50.The provision of information meant for the general public to persons with disabilities, in accessible formats remains limited. The Government of Malawi requires both technical and financial assistance to ensure that all information meant for the general public should be accessible to persons with disabilities in various accessible formats.

51.The Malawi Council for the Handicapped (MACOHA) is working hard to provide some information accessible to the public through its website. Their website has an electronic Library which has some crucial policy documents and laws. Ministries, departments and agencies also run websites where various information is provided.

Respect for privacy (art. 22)

Reply to paragraph 20 of the list of issues

52.Section 21 of the Constitution of Malawi guarantees every person’s right or privacy enshrining the right not to be subject to searches of his or her person, home or property; the seizure of private possessions; or interference with private communications, including mail and all forms of telecommunications. Persons with disabilities, therefore, enjoy this right on an equal basis with others since section 20 of the Constitution prohibits any form of discrimination on the basis of a disability.

Respect for home and the family (art. 23)

Reply to paragraph 21 of the list of issues

53.To enable persons with disabilities, especially women and girls and persons with psychosocial or intellectual disabilities, to exercise their rights with regard to the home and the family, including to marry, found a family and receive information in accessible formats on their sexual health and reproductive rights, the Government of Malawi, has adopted legislative and policy measures. With regard to legislative measures, section 24 of the Constitution in recognising that the family is the natural and fundamental group unit of society and is entitled to protection by society and the State, guarantees any person over the age of 18, the right to marry and found a family. Women with psycho-social and intellectual disabilities enjoy the right to marry and found a family. However, to ensure that there is a conducive environment for the right to be enjoyed, the Government of Malawi continues to sensitize the public about the rights of persons with disabilities and not to stigmatize them, by using local development structures in collaboration with district disability forums.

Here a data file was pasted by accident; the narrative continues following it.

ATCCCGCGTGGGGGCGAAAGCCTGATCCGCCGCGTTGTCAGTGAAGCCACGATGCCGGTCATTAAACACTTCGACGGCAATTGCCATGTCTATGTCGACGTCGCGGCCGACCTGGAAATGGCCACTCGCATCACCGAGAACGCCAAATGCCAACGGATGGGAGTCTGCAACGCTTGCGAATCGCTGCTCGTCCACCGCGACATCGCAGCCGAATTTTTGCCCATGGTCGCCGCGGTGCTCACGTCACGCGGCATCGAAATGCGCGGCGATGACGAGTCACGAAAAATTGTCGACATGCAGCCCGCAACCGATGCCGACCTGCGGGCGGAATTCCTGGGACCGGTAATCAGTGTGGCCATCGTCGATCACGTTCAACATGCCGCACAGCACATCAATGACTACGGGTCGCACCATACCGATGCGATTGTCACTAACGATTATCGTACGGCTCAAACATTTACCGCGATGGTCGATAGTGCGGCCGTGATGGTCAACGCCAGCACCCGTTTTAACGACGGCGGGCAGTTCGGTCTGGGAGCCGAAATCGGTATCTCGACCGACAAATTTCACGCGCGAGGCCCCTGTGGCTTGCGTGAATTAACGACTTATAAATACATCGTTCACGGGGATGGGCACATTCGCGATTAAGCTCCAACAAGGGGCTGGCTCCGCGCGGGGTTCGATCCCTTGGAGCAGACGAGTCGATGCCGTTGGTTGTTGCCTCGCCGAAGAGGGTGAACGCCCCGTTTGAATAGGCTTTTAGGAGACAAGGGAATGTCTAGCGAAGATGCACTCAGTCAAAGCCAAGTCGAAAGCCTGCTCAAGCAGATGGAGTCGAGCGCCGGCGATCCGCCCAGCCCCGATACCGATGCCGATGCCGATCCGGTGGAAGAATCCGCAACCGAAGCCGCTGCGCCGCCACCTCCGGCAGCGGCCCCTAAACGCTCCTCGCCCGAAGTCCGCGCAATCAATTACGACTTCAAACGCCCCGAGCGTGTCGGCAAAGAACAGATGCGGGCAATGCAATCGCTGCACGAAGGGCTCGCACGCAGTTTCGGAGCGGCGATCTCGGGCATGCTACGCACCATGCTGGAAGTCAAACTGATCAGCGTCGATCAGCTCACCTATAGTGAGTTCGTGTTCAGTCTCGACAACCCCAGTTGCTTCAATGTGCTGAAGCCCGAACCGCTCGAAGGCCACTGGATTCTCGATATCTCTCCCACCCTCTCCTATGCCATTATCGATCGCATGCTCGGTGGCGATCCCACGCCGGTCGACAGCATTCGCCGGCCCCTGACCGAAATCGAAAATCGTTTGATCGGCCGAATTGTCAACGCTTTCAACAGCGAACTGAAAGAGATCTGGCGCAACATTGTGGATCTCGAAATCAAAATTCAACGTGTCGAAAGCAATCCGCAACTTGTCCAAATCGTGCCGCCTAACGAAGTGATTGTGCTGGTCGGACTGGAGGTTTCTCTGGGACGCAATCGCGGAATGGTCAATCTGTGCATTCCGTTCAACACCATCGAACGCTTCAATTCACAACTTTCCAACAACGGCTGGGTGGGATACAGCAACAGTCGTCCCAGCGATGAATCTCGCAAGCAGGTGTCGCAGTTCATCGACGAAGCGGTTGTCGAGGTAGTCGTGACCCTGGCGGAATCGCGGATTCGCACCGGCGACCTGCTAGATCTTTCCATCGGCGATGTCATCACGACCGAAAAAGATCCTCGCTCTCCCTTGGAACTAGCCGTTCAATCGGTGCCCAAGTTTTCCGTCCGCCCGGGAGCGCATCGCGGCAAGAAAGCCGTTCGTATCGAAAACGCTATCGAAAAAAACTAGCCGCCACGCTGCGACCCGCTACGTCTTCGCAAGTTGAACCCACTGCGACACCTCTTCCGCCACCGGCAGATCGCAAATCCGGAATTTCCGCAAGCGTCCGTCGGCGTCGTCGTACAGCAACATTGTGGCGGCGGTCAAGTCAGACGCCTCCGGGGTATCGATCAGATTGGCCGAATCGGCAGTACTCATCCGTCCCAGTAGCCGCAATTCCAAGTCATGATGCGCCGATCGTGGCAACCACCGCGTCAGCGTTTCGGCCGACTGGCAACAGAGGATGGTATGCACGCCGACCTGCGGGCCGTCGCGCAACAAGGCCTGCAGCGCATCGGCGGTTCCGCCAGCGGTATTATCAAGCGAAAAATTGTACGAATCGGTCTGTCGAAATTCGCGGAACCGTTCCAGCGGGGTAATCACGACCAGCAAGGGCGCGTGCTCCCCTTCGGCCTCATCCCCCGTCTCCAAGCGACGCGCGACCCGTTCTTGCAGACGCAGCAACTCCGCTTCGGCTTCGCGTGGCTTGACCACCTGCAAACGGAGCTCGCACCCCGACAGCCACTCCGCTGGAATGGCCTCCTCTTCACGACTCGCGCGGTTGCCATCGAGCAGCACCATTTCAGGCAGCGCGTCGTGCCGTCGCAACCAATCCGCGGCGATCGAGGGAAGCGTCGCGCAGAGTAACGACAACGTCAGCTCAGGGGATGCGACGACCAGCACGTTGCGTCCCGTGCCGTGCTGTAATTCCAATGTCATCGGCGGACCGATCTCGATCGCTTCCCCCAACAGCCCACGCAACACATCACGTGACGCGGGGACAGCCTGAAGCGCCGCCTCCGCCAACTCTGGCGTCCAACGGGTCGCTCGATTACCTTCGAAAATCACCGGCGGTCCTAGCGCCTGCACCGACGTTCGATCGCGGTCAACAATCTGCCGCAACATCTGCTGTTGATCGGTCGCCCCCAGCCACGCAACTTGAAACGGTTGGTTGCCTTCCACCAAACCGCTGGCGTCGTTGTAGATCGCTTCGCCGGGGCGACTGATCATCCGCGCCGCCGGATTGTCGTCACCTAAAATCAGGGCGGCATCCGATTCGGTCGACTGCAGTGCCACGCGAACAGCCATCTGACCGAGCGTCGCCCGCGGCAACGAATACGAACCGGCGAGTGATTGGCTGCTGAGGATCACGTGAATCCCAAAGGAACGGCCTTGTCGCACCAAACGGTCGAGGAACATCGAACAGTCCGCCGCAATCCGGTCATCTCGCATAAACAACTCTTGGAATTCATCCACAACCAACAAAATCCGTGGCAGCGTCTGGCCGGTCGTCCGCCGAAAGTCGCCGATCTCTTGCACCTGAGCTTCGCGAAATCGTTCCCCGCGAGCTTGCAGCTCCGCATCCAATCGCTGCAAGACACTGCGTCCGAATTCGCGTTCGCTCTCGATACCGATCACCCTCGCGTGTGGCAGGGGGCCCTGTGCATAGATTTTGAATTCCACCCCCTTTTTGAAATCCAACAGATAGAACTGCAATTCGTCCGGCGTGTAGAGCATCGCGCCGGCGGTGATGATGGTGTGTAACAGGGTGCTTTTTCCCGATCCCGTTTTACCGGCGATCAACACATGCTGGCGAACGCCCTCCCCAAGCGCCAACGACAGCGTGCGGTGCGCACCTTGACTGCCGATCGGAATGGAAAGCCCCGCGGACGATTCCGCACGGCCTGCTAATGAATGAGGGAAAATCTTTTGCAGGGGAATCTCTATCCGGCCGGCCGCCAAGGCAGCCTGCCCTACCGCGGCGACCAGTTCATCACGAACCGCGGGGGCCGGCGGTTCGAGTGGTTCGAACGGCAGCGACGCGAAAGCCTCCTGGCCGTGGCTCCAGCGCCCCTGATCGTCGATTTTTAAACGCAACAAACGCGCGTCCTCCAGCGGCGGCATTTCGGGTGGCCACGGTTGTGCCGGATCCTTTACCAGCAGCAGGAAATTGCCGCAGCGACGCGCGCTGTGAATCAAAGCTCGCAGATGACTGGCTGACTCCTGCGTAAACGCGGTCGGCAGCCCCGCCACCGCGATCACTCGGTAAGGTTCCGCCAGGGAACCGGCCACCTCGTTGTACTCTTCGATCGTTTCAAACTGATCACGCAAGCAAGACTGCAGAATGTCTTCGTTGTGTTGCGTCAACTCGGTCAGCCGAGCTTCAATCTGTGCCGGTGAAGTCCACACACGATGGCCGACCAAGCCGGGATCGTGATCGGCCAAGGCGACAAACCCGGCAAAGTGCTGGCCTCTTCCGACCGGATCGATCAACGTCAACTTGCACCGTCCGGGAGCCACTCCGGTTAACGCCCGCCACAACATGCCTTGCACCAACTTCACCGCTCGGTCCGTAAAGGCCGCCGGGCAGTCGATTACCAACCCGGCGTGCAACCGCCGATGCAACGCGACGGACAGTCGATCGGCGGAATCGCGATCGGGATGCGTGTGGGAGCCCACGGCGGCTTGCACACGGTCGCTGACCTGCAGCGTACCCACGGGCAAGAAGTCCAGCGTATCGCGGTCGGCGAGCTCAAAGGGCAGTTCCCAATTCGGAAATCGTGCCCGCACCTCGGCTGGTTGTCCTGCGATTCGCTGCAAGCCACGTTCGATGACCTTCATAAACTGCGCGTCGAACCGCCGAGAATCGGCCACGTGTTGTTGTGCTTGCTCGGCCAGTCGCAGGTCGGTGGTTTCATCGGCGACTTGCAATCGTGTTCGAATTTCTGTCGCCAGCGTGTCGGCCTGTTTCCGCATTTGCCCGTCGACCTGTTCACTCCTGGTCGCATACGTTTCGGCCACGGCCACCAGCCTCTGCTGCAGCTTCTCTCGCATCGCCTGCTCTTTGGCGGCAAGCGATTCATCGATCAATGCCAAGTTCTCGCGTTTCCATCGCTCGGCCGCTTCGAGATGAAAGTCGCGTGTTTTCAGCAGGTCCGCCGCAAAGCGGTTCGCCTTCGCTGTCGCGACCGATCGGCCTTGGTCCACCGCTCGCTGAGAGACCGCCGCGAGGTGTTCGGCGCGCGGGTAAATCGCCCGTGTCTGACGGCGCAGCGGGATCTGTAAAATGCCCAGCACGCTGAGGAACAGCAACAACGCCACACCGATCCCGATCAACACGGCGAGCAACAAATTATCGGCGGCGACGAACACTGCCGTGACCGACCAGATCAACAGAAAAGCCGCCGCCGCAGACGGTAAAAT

54.The Government of Malawi is implementing the National Sexual and Reproductive Health Rights (SRHR) Policy. The Policy is aimed at providing a policy direction on the provision of sexual and reproductive services in Malawi. The Policy is also linked to the Malawi National Youth Policy and Youth Friendly Health Services National Standards. The Policy aims to strengthen the provision of the following services:

(a)maternal and neonatal health (including prevention and management of unsafe abortion);

(b)young people’s sexual and reproductive health;

(c)family planning;

(d)prevention and management of STI, HIV and AIDS;

(e)early detection and management of cervical, prostate and breast cancers;

(f)elimination of harmful maternal practices, including domestic and sexual violence;

(g)prevention and management of obstetric fistula;

(h)prevention and management of infertility;

(i)male involvement in the development, promotion and delivery of SRHR services;

(j)development of human resources for SRHR services; and